Unilateral Exceptions to International Law: Systematic Legal Analysis and Critique of Doctrines that Seek to Deny or Reduce the Applicability of Human Rights Norms in the Fight against Terrorism
Title: Unilateral Exceptions to International Law: Systematic Legal Analysis and Critique of Doctrines that Seek to Deny or Reduce the Applicability of Human Rights Norms in the Fight against Terrorism
Series/Report no.: EUI LAW; 2010/08; [DETECTER]
This paper on unilateral exceptions to human rights and international law in the fight against terrorism seeks to take stock of a whole range of arguments, doctrines or constructions that states may resort to when seeking to justify their unilateral exceptions to human rights norms in the fight against terrorism. The following constructions are discussed: (a) Denial of the applicability of human rights law during armed conflict (b) Denial to individuals of status as protected persons under international humanitarian law (c) The United Nations Charter as lex superior compared to human rights obligations (d) Denial of attribution to an individual state of action by intergovernmental organizations (e) Denial of extraterritorial effect of human rights (treaties) (f) Reservations to human rights treaties (g) Persistent objection to norms of customary international law (h) Derogation during times of emergency (i) Overly broad use of permissible limitations or restrictions (j) Withdrawal from treaties. Many of those constructions have a valid legal basis and a proper scope of application. However, they often affect only a specific treaty, or the availability of a procedure, but do not affect the substantive obligations of the state in question under international law. Some of the constructions are open to abuse, i.e. bad faith efforts to distort international law to the detriment of human rights. Because of the complexity of the overall consequences of the various excuses and exceptions, there is need for a holistic approach that seeks to address the combined effect of the various constructions of unilateral exception.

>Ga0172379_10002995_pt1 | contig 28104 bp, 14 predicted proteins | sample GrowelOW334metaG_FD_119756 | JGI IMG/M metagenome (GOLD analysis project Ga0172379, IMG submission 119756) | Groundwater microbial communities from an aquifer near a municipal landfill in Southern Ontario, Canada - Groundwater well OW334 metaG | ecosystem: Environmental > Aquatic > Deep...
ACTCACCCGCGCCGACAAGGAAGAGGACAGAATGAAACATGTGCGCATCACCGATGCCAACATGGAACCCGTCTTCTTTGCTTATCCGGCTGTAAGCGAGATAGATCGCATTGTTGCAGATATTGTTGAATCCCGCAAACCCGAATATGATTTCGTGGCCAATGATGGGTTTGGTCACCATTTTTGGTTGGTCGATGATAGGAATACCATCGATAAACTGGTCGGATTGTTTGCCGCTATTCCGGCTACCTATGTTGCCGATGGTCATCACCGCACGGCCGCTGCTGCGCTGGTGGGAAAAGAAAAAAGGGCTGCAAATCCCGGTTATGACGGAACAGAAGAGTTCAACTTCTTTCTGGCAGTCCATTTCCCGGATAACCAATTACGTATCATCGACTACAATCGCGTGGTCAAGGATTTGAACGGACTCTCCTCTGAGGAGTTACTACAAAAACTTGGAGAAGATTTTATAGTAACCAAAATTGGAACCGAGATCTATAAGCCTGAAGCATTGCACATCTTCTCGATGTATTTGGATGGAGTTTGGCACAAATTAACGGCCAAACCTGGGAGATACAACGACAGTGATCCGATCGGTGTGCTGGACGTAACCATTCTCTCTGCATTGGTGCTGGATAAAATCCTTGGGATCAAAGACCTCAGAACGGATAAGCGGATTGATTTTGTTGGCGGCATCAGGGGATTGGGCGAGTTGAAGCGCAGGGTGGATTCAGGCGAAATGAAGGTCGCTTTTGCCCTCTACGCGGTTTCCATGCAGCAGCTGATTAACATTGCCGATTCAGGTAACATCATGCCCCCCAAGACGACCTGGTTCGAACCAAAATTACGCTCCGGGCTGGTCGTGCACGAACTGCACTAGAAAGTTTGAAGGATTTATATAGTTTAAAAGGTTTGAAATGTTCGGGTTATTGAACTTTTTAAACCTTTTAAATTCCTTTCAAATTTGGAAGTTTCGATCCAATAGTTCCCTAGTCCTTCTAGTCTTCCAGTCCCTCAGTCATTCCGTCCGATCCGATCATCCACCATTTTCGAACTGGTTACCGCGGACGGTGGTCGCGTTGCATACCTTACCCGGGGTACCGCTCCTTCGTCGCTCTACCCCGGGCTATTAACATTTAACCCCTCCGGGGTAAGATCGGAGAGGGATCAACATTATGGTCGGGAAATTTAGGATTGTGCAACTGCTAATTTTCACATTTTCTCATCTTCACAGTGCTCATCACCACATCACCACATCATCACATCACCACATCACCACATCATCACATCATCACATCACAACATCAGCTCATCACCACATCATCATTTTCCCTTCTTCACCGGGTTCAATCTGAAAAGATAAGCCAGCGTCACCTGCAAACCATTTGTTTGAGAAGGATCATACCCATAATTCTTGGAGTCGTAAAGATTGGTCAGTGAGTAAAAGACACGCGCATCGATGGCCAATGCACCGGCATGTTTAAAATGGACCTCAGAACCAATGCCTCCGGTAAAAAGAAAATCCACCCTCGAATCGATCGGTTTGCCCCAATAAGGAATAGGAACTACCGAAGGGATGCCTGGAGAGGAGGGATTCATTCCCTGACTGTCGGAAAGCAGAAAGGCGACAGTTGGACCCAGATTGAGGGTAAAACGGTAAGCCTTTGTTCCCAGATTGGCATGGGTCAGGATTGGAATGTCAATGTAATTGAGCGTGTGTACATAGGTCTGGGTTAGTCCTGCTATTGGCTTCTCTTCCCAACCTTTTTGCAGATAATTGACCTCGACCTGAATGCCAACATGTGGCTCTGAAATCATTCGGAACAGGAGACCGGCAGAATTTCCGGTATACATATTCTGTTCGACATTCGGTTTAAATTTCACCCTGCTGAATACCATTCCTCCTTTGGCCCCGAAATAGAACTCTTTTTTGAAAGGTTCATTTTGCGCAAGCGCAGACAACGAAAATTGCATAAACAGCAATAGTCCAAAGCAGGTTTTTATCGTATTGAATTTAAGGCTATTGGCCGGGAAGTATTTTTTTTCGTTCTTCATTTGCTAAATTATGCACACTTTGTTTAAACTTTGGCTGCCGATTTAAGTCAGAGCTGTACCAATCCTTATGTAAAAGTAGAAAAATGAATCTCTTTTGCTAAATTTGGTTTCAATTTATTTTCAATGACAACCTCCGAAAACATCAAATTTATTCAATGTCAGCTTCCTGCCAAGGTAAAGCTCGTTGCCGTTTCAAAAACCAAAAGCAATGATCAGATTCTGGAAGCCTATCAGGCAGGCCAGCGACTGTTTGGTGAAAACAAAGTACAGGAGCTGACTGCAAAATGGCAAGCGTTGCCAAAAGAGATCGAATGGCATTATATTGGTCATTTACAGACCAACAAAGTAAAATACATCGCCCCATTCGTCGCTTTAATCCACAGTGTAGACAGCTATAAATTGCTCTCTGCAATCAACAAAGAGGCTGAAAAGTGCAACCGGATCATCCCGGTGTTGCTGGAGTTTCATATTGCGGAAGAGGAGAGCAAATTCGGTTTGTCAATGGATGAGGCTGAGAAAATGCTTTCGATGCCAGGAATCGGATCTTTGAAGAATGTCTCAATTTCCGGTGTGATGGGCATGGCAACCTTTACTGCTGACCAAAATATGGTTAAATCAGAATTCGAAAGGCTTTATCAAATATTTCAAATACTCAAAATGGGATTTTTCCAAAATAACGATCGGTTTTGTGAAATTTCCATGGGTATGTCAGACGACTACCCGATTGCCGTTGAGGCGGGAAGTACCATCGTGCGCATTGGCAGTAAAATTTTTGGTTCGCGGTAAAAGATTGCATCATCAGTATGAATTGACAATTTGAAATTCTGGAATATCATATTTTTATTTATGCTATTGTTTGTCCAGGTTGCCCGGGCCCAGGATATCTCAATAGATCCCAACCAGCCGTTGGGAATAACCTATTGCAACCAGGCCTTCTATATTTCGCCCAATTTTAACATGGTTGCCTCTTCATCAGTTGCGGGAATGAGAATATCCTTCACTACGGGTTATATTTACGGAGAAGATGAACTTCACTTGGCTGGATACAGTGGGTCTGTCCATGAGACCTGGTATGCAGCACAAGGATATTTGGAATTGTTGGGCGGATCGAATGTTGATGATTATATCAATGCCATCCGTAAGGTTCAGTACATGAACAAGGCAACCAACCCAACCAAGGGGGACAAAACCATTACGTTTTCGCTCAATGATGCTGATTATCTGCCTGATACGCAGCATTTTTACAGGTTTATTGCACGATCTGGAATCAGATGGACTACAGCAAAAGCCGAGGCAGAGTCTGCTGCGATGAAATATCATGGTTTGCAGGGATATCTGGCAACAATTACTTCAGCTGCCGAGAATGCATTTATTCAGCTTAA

Subject: terrorism; human rights; limitations; derogations; reservations; lex specialis; jus cogens; fundamental/human rights; international agreements; judicial review; non-discrimination; security/internal; security/external; law
Paper delivered under the DETECTER project. DETECTER (Detection Technologies, Terrorism Ethics, and Human Rights) is a three-year Collaborative Research Project co-funded by the European Commission under the 7th Framework Programme to co-ordinate and contribute work on detection technologies, counter-terrorism, ethics and human rights. It runs until the end of 2011.
Grant number: 217862
Type of Access: openAccess
Final published version: http://hdl.handle.net/1814/35939